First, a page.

Unnamed official tells TV minister gave BDS 'dramatic' boost

After Ben Gvir storm, PM says Palestinians get ‘maximum freedom of movement’

Following denunciations of comments on W. Bank rights, Netanyahu says far-right leader was referring to security measures to prevent attacks when arguing Jewish safety comes first

Prime Minister Benjamin Netanyahu, left, greets National Security Minister Itamar Ben Gvir at the Knesset on May 23, 2023. (Gil Cohen-Magen/AFP)
Prime Minister Benjamin Netanyahu, left, greets National Security Minister Itamar Ben Gvir at the Knesset on May 23, 2023. (Gil Cohen-Magen/AFP)

Prime Minister Benjamin Netanyahu on Friday evening sought to reframe National Security Minister Itamar Ben Gvir’s comments on Palestinian freedom of movement in the West Bank, amid growing criticism abroad of his far-right ally’s comments that the right of Jews to travel safely in the West Bank takes precedence.

Netanyahu’s comments on Ben Gvir, who heads the ultranationalist Otzma Yehudit party, came after the Biden administration and American Jewish groups denounced the latter’s comments, with the US State Department in a rare move calling him out by name.

Meanwhile, an unnamed senior government source assailed the police minister, telling Channel 12 news his statement had handed a gift to anti-Israel activists around the world and given a “dramatic” boost to claims of Israeli apartheid.

On Wednesday, while explaining his support for tightening restrictions on Palestinians amid an ongoing terror wave, Ben Gvir told Channel 12, “My right, and my wife’s and my children’s rights, to get around on the roads in Judea and Samaria, is more important than the right to movement for Arabs.”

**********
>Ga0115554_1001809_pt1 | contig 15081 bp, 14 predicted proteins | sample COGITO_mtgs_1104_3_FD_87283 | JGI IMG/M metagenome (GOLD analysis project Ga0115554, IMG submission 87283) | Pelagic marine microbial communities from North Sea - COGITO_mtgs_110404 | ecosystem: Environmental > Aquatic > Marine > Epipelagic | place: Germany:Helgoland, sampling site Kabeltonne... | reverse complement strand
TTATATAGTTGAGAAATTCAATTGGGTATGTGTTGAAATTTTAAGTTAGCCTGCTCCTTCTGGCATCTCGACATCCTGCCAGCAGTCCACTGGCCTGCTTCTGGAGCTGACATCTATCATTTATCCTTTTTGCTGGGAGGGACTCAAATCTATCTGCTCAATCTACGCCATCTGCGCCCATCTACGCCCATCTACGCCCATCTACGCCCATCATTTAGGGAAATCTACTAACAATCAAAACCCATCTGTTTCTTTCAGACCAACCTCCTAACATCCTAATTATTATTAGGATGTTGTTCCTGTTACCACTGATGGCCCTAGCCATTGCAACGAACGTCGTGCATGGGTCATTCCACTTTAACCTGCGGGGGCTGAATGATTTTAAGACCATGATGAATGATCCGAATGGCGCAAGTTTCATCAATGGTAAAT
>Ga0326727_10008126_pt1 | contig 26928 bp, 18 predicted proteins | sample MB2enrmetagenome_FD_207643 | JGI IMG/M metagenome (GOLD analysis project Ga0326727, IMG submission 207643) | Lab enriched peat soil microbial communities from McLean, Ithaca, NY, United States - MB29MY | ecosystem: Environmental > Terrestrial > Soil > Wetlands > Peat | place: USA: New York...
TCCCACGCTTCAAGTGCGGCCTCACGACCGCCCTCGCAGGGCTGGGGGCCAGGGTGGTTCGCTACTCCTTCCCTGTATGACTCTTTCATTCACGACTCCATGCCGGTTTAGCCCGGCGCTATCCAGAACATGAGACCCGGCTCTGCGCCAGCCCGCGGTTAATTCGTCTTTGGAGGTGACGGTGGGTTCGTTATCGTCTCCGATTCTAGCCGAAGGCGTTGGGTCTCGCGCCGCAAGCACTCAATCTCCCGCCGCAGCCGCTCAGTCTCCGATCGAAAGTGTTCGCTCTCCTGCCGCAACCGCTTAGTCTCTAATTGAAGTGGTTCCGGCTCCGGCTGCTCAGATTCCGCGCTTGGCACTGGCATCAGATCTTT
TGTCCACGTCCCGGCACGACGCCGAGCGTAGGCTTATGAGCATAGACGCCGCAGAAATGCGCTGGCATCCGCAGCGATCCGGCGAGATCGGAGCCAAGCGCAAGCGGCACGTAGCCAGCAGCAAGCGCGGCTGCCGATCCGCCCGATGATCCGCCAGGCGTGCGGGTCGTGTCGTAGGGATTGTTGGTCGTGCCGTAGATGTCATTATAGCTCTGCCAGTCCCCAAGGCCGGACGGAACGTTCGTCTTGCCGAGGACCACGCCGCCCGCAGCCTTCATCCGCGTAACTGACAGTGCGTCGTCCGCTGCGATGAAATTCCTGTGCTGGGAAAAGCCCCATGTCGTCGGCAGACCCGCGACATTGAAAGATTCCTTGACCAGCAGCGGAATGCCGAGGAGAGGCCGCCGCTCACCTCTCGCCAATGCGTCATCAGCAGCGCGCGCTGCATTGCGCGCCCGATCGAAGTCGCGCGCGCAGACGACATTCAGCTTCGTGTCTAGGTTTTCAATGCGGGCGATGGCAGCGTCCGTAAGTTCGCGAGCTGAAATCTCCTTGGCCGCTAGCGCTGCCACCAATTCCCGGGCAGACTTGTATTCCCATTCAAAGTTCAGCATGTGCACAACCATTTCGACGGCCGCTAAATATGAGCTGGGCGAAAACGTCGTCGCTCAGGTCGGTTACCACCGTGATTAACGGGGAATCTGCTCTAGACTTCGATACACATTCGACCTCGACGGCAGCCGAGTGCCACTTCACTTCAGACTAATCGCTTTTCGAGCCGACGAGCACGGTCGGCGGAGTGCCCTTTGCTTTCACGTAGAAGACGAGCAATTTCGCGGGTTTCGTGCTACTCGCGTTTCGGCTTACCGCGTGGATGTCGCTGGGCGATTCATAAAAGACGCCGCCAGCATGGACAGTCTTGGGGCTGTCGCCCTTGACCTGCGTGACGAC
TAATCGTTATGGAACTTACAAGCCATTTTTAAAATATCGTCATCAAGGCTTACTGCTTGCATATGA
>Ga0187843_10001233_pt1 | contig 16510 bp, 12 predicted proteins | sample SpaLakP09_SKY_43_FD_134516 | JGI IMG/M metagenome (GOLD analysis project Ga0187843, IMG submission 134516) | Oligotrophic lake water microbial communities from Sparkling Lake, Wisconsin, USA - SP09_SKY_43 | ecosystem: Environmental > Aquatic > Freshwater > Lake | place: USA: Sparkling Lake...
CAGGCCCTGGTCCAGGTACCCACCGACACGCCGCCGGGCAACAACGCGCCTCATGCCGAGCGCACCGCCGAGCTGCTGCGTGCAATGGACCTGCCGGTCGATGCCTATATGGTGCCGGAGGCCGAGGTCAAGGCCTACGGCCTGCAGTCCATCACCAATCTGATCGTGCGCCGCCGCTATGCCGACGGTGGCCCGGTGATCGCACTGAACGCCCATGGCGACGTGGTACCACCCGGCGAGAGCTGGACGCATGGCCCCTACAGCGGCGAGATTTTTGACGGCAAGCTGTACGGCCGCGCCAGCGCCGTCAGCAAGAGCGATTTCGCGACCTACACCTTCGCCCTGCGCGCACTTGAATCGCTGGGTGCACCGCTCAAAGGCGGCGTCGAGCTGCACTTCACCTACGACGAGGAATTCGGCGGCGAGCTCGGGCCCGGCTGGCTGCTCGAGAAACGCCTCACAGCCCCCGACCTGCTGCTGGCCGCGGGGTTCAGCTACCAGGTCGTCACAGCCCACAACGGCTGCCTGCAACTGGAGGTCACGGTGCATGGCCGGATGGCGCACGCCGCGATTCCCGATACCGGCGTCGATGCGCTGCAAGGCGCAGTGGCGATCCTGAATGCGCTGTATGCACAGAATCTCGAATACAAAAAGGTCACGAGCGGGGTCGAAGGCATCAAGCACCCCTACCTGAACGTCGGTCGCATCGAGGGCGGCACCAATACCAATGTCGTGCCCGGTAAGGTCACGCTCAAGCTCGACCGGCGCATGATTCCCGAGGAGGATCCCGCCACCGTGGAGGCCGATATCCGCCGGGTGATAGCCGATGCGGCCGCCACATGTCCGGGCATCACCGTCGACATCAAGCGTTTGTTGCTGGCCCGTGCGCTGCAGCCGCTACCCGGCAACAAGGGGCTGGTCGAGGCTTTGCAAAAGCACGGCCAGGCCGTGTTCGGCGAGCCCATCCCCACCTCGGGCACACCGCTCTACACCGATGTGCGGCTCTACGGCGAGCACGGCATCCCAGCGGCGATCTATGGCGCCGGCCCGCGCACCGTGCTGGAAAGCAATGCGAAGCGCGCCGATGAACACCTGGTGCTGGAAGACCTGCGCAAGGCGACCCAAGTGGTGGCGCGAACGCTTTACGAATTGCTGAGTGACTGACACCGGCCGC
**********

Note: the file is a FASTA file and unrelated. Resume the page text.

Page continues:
“Sorry Mohammad,” he said to journalist Mohammad Magadli, who argued with him during the interview. “But that’s the reality. That’s the truth. My right to life comes before their right to movement.”

In his first public comment on Ben Gvir’s remarks, Netanyahu’s office insisted Israel allows “maximum freedom of movement” in the West Bank for both Israelis and Palestinians.

“Unfortunately, Palestinian terrorists take advantage of this freedom of movement to murder Israeli women, children and families by ambushing them at certain points on different routes,” his office said in a statement, while noting deadly attacks this year on West Bank highways, most recently Monday’s killing of an Israeli woman.

The Prime Minister’s Office said that to prevent such attacks, security forces have put in place “special security measures in these areas.”

“This is what Minister Ben Gvir meant,” continued the statement. “Israel will continue its policy of maintaining security while affording freedom of movement for both Israelis and Palestinians.”

Media commentators noted that Netanyahu’s statement, issued only in English and shortly before the start of Shabbat, seemed tailored to avoid eliciting a reaction from the religious Ben Gvir.

On Channel 12, an unnamed senior government official called Ben Gvir’s comments “a public relations disaster.”

He said the anti-Israeli Boycott, Divestment and Sanctions movement “got what it needed, a trump card that will be paraded out and has already been paraded out to attack Israel.

“The claim that Israel is an apartheid state — which we fight with all our might from every possible platform — has been dramatically strengthened from within Israel, by a senior minister.”